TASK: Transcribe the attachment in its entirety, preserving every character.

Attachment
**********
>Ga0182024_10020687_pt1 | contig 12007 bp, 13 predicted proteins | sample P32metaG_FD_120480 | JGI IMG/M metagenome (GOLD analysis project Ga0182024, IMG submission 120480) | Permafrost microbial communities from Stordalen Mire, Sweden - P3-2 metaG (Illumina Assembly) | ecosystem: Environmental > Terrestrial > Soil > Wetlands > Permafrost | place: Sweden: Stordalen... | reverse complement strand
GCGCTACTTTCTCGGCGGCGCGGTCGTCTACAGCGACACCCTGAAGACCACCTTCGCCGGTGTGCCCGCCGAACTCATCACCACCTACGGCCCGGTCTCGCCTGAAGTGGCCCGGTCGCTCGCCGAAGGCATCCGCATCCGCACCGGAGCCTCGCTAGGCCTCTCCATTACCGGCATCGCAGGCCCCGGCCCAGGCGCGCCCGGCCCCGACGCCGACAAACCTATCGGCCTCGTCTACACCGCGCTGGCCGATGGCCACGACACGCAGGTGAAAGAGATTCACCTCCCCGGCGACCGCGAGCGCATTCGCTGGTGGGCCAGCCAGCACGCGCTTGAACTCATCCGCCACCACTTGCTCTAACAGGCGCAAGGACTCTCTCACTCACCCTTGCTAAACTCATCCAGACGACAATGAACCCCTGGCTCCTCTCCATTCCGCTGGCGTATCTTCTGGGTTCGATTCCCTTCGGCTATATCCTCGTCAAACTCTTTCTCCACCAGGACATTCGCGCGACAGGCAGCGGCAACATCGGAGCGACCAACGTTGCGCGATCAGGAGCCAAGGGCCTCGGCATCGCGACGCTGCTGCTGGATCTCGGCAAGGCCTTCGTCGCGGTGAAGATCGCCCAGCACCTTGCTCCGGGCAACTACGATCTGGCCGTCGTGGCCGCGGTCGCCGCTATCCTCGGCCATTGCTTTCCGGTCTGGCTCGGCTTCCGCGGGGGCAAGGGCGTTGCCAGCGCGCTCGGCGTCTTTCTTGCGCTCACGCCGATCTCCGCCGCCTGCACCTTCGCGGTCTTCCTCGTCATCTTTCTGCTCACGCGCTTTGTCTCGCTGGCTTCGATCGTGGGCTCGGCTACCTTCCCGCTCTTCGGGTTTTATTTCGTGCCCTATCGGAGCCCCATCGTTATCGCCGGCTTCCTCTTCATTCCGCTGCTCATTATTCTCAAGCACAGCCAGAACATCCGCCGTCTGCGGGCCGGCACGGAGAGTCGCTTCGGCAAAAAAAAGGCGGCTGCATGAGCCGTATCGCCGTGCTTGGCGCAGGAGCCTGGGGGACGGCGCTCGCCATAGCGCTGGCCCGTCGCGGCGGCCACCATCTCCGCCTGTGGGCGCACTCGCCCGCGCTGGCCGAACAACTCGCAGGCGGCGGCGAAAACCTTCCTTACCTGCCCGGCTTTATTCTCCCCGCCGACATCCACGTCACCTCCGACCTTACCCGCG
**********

>Ga0182024_10020687_pt1 | contig 12007 bp, 13 predicted proteins | sample P32metaG_FD_120480 | JGI IMG/M metagenome (GOLD analysis project Ga0182024, IMG submission 120480) | Permafrost microbial communities from Stordalen Mire, Sweden - P3-2 metaG (Illumina Assembly) | ecosystem: Environmental > Terrestrial > Soil > Wetlands > Permafrost | place: Sweden: Stordalen... | reverse complement strand
GCGCTACTTTCTCGGCGGCGCGGTCGTCTACAGCGACACCCTGAAGACCACCTTCGCCGGTGTGCCCGCCGAACTCATCACCACCTACGGCCCGGTCTCGCCTGAAGTGGCCCGGTCGCTCGCCGAAGGCATCCGCATCCGCACCGGAGCCTCGCTAGGCCTCTCCATTACCGGCATCGCAGGCCCCGGCCCAGGCGCGCCCGGCCCCGACGCCGACAAACCTATCGGCCTCGTCTACACCGCGCTGGCCGATGGCCACGACACGCAGGTGAAAGAGATTCACCTCCCCGGCGACCGCGAGCGCATTCGCTGGTGGGCCAGCCAGCACGCGCTTGAACTCATCCGCCACCACTTGCTCTAACAGGCGCAAGGACTCTCTCACTCACCCTTGCTAAACTCATCCAGACGACAATGAACCCCTGGCTCCTCTCCATTCCGCTGGCGTATCTTCTGGGTTCGATTCCCTTCGGCTATATCCTCGTCAAACTCTTTCTCCACCAGGACATTCGCGCGACAGGCAGCGGCAACATCGGAGCGACCAACGTTGCGCGATCAGGAGCCAAGGGCCTCGGCATCGCGACGCTGCTGCTGGATCTCGGCAAGGCCTTCGTCGCGGTGAAGATCGCCCAGCACCTTGCTCCGGGCAACTACGATCTGGCCGTCGTGGCCGCGGTCGCCGCTATCCTCGGCCATTGCTTTCCGGTCTGGCTCGGCTTCCGCGGGGGCAAGGGCGTTGCCAGCGCGCTCGGCGTCTTTCTTGCGCTCACGCCGATCTCCGCCGCCTGCACCTTCGCGGTCTTCCTCGTCATCTTTCTGCTCACGCGCTTTGTCTCGCTGGCTTCGATCGTGGGCTCGGCTACCTTCCCGCTCTTCGGGTTTTATTTCGTGCCCTATCGGAGCCCCATCGTTATCGCCGGCTTCCTCTTCATTCCGCTGCTCATTATTCTCAAGCACAGCCAGAACATCCGCCGTCTGCGGGCCGGCACGGAGAGTCGCTTCGGCAAAAAAAAGGCGGCTGCATGAGCCGTATCGCCGTGCTTGGCGCAGGAGCCTGGGGGACGGCGCTCGCCATAGCGCTGGCCCGTCGCGGCGGCCACCATCTCCGCCTGTGGGCGCACTCGCCCGCGCTGGCCGAACAACTCGCAGGCGGCGGCGAAAACCTTCCTTACCTGCCCGGCTTTATTCTCCCCGCCGACATCCACGTCACCTCCGACCTTACCCGCG